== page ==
Imagining Canada – Metsia’at ha-Arets ha-Hadashah

Web banner with the words: Premiere: New acquisitions at Library and Archives Canada showing a small picture of an otter fishing on the rightBy Michael Kent

I had the great pleasure recently of being one of the librarians responsible for selecting an item for Premiere, the new acquisitions exhibition at Library and Archives Canada (LAC). This opportunity allowed me to look back and reflect upon the acquisitions work I have done for LAC, specifically in the Jacob M. Lowy Collection of rare Judaica, which I curate. Working with this collection, I am immensely privileged to be able to tell the story of Canada’s Jewish community through its published heritage. Much of my selection work focuses on books printed in Canada. However, sometimes I am able to look farther back in time and tell the story of how the Jewish community came to Canada.

One example of looking farther back is my selection for the Premiere exhibition of the Metsia’at ha-Arets ha-Hadashah, published circa 1806. It is the first book in Hebrew to tell the story of the discovery of the Americas. The book, whose title translates as “the discovery of the New World,” is an item that I was especially pleased to be able to add to the Jacob M. Lowy Collection.

A colour photograph of an open book with Hebrew text and a map of the world.

The Metsia’at ha-Arets ha-Hadashah opened to the introductory section, which includes a map of the Americas (AMICUS 44961986)

The original German work Die Entdeckung von Amerika, by Joachim Heinrich Campe, was a book for children. The Hebrew translator, Moses Frankfurt Mendelsohn, adapted it by changing the style from a dialogue between a father and his children to a straightforward historical narrative. He was motivated to produce this book because of the widespread interest in Columbus among European Jews at the time. There was serious speculation that the Italian explorer was in fact Jewish.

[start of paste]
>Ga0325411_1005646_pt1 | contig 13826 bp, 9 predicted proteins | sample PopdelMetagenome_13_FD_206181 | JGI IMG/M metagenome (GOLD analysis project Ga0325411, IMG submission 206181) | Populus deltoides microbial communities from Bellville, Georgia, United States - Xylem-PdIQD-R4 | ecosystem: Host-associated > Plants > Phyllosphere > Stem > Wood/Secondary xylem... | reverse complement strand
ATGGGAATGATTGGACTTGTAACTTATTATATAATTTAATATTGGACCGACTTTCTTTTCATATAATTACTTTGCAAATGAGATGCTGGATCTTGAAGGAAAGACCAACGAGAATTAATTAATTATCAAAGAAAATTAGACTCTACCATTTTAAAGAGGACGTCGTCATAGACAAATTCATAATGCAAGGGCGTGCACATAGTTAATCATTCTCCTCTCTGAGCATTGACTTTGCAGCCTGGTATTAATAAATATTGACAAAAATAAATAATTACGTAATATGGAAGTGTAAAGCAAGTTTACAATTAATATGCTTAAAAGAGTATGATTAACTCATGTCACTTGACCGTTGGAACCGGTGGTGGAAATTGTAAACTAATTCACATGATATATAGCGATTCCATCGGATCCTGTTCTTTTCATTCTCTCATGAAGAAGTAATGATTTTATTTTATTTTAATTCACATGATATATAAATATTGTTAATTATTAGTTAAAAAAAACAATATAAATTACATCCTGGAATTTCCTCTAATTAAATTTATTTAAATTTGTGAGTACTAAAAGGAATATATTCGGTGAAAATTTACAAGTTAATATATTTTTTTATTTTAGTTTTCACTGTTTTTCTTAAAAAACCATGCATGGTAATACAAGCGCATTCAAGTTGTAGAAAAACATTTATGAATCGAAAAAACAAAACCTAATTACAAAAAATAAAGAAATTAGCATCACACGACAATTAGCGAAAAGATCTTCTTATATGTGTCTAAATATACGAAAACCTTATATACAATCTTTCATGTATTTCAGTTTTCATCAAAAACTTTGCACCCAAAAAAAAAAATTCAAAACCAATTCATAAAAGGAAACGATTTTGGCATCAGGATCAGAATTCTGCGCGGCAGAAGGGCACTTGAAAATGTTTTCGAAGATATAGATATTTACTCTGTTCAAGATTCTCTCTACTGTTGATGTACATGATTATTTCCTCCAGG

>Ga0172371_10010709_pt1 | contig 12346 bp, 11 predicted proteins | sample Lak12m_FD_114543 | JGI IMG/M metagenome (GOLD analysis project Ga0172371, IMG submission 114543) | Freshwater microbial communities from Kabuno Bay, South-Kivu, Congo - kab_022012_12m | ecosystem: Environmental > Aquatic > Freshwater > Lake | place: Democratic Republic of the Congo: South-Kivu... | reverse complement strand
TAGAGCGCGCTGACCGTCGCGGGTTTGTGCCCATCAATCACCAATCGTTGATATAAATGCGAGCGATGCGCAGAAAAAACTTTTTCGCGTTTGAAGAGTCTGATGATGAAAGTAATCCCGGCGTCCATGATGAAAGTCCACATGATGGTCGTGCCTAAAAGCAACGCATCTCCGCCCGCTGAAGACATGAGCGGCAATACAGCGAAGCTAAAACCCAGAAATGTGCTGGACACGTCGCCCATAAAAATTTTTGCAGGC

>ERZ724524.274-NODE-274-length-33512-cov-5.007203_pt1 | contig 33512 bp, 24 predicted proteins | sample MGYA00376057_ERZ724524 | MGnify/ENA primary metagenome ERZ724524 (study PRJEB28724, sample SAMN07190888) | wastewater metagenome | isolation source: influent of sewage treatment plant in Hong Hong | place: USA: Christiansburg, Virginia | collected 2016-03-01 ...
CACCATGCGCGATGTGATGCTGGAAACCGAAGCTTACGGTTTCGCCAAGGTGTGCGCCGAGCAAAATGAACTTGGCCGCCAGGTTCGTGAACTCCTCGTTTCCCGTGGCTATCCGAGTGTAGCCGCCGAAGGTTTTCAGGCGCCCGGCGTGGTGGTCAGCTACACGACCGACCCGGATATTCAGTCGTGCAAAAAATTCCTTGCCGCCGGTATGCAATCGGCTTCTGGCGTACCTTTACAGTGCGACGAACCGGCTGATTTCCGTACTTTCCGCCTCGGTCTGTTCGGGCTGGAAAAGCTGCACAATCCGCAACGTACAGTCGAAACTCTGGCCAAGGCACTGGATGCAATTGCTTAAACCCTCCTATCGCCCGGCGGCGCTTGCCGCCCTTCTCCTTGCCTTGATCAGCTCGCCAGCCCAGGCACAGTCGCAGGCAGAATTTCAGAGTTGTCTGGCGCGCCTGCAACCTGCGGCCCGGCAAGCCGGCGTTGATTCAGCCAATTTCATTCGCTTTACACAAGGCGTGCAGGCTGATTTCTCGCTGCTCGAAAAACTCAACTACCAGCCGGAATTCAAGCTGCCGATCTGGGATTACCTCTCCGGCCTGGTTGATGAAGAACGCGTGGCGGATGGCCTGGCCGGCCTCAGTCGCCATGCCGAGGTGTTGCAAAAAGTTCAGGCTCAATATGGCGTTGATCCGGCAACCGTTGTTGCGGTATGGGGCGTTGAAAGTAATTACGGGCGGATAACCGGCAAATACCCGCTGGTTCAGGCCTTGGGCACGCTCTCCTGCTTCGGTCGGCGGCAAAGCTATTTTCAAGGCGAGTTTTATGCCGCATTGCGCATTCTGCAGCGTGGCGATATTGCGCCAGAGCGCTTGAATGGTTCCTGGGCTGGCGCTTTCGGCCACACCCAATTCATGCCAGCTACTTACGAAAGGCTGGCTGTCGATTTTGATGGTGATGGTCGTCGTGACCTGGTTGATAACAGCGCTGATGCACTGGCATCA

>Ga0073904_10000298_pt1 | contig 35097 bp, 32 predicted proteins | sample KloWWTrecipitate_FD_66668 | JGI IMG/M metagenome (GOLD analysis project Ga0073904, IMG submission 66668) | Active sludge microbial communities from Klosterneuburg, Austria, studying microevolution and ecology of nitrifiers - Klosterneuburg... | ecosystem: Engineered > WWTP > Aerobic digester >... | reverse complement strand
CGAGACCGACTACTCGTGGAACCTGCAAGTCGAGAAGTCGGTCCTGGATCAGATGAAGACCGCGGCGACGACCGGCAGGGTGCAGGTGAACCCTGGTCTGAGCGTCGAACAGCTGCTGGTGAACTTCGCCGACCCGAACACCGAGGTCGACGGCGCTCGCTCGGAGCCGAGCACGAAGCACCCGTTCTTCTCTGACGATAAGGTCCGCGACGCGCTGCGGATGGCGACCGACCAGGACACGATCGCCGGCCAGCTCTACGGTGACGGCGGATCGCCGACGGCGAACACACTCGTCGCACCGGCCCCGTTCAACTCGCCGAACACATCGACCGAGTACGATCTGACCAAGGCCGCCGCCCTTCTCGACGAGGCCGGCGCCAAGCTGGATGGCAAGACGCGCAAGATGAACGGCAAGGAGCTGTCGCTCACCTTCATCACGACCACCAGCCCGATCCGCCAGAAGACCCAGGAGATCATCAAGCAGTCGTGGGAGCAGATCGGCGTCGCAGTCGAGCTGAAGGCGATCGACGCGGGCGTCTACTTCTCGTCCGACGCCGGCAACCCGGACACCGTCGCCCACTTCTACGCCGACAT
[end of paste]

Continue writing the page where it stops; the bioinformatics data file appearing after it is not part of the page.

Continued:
Originally produced because of interest in Columbus, the book was also created during an important period for what would later become the Jewish community in Canada. The 1800s brought many changes to the lives of European Jews. Emancipation, pogroms and opportunities for emigration to North America would profoundly reshape the community. These changes helped give birth to a Canadian Jewish community.

When I open this book, I do not just see a book about Columbus, I see a work that is probably the first exposure that many Jews in Europe would have had to information about the Americas. When I examine the map included in the book, I see what was probably the first representation for many Jews of the lands that would become Canada. In short, I consider this book to be an important step in raising awareness about the Americas and a tool in allowing this community to imagine a new life in Canada.

Canada is a country made up of diverse immigrant communities. In acquiring the Metsia’at ha-Arets ha-Hadashah, I am honoured to help tell the story of one of these communities, and of an early step in that community’s journey of becoming Canadian and building the Canada we know today.


Michael Kent is Curator of the Jacob M. Lowy Collection at Library and Archives Canada.